Like many mothers I met, Ferreira and Nascimento would like to receive a tubal ligation, a sterilization procedure that would help guard against future unplanned pregnancies. Neither has had the surgery so far. Brazil’s 1996 Family Planning Law qualifies access to voluntary sterilization by requiring that the individual be at least 25-years-old, or have a minimum of 2 children. But University of São Paulo School of Nursing Professor Ana Luíza Vilela Borges, PhD, MPH, said, “Many health care providers themselves don’t understand the law, and over time it has become the norm to start requiring that the person be 25 years of age and have at least 2 children, when actually it is ‘or’.”
Moreover, the law decrees that “in the life of a married society, the sterilization depends on the express consent of both spouses.” This condition is discriminately enforced, according to Viana from Grupo Curumim. “No wife is ever asked to sign if the husband is getting a vasectomy,” she said, “but the man has to give his permission if his wife wants to be sterilized.”
Thus, although sterilization is technically offered through the public health care system, gaining approval for the procedure proves to be a challenge. “Even if the woman meets the criteria, no one is really willing to do it,” said Borges. “This is what we mean when we say that our reproductive health rights are not being respected. It’s a really controlling environment.”
When I asked why they had not pursued sterilization given their desire for the procedure, Nascimento said she “didn’t want to put in all the effort to convince a public hospital doctor.” At a private clinic, she received a quote of BRL1800 (US$570), far beyond her financial means. “And anyways,” she said, “even if I did get the surgery, who would take care of my children while I recovered?” Ferreira felt her young age would hinder her chances for approval.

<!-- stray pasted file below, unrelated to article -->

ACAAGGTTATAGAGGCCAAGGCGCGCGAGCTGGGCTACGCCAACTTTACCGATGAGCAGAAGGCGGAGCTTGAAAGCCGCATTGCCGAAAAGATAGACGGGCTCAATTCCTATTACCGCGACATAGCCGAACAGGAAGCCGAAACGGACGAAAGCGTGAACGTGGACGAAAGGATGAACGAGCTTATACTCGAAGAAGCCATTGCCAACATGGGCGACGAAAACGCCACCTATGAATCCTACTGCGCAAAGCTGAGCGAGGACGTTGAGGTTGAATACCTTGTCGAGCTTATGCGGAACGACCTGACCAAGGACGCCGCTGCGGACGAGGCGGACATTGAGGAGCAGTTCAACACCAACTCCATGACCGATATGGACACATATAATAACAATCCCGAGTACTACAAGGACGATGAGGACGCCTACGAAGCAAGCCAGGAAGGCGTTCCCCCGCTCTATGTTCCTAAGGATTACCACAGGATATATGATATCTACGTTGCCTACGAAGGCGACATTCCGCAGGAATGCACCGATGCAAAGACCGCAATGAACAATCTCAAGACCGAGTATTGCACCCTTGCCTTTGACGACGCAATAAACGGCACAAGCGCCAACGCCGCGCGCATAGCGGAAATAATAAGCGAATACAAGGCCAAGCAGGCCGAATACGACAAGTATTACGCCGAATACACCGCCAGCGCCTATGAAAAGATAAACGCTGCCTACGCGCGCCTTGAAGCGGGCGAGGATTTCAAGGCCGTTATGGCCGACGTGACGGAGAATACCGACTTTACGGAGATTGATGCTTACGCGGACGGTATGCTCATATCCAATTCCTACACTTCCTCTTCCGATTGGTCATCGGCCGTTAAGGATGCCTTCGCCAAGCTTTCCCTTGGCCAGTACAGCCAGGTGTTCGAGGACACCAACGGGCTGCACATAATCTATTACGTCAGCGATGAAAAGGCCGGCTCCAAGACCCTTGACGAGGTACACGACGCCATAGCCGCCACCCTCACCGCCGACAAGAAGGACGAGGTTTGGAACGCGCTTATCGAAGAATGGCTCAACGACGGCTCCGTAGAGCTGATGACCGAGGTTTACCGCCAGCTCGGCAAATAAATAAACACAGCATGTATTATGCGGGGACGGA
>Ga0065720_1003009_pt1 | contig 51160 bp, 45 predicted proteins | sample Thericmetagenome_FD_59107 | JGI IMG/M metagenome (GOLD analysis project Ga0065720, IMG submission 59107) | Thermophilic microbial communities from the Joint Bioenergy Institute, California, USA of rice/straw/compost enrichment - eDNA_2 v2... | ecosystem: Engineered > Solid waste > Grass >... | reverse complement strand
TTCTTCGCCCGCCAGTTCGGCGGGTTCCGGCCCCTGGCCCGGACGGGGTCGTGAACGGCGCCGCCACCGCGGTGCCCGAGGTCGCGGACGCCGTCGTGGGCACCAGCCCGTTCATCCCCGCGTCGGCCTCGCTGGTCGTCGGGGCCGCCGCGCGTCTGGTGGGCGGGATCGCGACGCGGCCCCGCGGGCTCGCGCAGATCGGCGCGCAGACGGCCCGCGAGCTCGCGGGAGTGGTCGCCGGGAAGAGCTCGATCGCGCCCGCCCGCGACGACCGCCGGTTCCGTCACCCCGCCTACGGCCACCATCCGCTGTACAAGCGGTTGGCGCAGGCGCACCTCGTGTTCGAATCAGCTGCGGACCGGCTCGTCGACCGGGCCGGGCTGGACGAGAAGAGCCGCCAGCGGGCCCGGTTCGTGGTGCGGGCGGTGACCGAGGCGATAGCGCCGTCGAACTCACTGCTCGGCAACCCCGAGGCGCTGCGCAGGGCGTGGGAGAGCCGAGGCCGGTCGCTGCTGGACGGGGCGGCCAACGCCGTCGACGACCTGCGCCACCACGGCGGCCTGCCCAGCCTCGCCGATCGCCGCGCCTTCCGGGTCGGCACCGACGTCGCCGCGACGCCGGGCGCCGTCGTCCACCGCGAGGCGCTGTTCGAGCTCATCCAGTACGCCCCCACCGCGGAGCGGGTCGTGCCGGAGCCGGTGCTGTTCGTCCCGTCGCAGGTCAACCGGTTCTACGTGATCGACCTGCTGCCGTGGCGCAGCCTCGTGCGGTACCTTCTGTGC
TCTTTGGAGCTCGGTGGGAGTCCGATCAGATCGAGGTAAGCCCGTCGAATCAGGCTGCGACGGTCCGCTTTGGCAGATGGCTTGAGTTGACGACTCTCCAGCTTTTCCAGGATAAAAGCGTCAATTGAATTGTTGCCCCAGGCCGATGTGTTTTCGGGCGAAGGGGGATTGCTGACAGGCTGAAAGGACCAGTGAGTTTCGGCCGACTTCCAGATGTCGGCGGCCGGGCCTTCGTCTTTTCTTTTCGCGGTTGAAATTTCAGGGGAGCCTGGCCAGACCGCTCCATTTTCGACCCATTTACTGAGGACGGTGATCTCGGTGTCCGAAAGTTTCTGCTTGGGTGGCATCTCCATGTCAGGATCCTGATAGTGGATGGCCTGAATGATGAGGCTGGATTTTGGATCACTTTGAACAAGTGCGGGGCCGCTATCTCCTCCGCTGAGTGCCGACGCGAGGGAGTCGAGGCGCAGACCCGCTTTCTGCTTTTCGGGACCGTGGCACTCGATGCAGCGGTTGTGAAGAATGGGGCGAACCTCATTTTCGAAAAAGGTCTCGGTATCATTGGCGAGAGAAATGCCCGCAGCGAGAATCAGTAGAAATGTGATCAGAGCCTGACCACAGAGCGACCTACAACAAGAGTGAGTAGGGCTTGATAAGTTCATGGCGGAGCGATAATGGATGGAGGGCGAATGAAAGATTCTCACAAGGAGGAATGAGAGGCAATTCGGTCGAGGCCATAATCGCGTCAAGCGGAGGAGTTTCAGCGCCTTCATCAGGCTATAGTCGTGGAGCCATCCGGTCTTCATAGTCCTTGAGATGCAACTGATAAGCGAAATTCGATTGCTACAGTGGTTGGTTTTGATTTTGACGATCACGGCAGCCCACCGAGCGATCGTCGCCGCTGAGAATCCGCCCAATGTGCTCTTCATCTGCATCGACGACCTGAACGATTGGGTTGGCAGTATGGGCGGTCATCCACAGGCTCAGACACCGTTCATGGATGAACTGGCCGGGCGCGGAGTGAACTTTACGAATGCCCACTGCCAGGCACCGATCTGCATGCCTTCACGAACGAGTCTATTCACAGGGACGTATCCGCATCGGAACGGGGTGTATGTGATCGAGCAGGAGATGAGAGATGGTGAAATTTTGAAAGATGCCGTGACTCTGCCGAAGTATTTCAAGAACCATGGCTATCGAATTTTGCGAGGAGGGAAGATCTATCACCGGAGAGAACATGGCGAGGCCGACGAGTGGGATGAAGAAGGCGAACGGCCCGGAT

Viana supports lifting restrictions on sterilization, though she maintained that there should be a waiting period for tubal ligation after delivery to allow the womb to return to its natural state and to account for the possibility that the baby might die in the first few weeks of life, which can lead to regret among women sterilized immediately postpartum. There is also an ethical dimension to consider, with tubal ligations vastly outnumbering vasectomies due to gender power imbalances and a history of politicians exchanging the procedure for electoral votes.
Instead of focusing on sterilization, Bezerra said the government has “decided to concentrate its efforts on publicizing and promoting IUDs,” long-acting reversible contraceptives (LARCs) used negligibly in Brazil—comprising less than 2% of the method mix. Borges and Viana are vocal advocates of authorizing nurses to perform IUD insertions—a procedure currently limited to physicians, which they believe creates workforce shortfalls and limits access to the contraceptive. Though LARCs boast many benefits, including low failure rates, many health care practitioners warned that expanding long-acting methods should not come at the expense of condom promotion, espeically given an uptick in syphilis cases in Pernambuco and the potential for sexual transmission of Zika.
While the Zika emergency exposed fault lines in sexual and reproductive health rights in Brazil, it also offers an opportunity for the government to begin mending inequities. As the legacies of Zika continue to unfold, many will be watching to see if rights are advanced, or further diminished.
Poonam Daryani received her MPH from Johns Hopkins University in May 2017 and is currently a Clinical Fellow with the Yale Global Health Justice Partnership. Her reporting for this story was supported by the Johns Hopkins-Pulitzer Center Global Health Reporting Fellowship.
Interpretation was provided by Rafael Alkalai, Tiago Cabral, Adriana Bentes dos Santos, and Margarida Corrêa Neto.